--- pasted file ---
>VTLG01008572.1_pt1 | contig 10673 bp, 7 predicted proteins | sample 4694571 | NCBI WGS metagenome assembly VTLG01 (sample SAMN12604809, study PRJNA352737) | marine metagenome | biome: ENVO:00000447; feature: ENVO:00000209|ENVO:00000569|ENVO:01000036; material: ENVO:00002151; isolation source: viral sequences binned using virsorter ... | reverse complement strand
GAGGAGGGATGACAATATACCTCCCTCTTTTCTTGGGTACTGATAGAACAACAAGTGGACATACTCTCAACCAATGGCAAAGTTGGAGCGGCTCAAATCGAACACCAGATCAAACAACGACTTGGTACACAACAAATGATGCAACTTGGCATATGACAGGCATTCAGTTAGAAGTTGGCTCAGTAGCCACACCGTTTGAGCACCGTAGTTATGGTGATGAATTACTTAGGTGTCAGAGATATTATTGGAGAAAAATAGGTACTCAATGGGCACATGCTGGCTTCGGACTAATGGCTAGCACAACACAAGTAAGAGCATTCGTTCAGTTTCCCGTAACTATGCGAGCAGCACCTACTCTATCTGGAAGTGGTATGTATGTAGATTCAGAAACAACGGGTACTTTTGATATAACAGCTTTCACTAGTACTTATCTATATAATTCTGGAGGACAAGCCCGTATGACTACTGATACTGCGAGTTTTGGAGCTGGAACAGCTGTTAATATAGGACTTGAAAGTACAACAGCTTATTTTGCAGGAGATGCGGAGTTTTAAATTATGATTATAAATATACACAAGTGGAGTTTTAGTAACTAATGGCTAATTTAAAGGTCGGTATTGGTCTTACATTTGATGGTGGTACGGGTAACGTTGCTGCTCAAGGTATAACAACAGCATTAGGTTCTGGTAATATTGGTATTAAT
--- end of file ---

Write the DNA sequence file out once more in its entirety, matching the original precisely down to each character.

>VTLG01008572.1_pt1 | contig 10673 bp, 7 predicted proteins | sample 4694571 | NCBI WGS metagenome assembly VTLG01 (sample SAMN12604809, study PRJNA352737) | marine metagenome | biome: ENVO:00000447; feature: ENVO:00000209|ENVO:00000569|ENVO:01000036; material: ENVO:00002151; isolation source: viral sequences binned using virsorter ... | reverse complement strand
GAGGAGGGATGACAATATACCTCCCTCTTTTCTTGGGTACTGATAGAACAACAAGTGGACATACTCTCAACCAATGGCAAAGTTGGAGCGGCTCAAATCGAACACCAGATCAAACAACGACTTGGTACACAACAAATGATGCAACTTGGCATATGACAGGCATTCAGTTAGAAGTTGGCTCAGTAGCCACACCGTTTGAGCACCGTAGTTATGGTGATGAATTACTTAGGTGTCAGAGATATTATTGGAGAAAAATAGGTACTCAATGGGCACATGCTGGCTTCGGACTAATGGCTAGCACAACACAAGTAAGAGCATTCGTTCAGTTTCCCGTAACTATGCGAGCAGCACCTACTCTATCTGGAAGTGGTATGTATGTAGATTCAGAAACAACGGGTACTTTTGATATAACAGCTTTCACTAGTACTTATCTATATAATTCTGGAGGACAAGCCCGTATGACTACTGATACTGCGAGTTTTGGAGCTGGAACAGCTGTTAATATAGGACTTGAAAGTACAACAGCTTATTTTGCAGGAGATGCGGAGTTTTAAATTATGATTATAAATATACACAAGTGGAGTTTTAGTAACTAATGGCTAATTTAAAGGTCGGTATTGGTCTTACATTTGATGGTGGTACGGGTAACGTTGCTGCTCAAGGTATAACAACAGCATTAGGTTCTGGTAATATTGGTATTAAT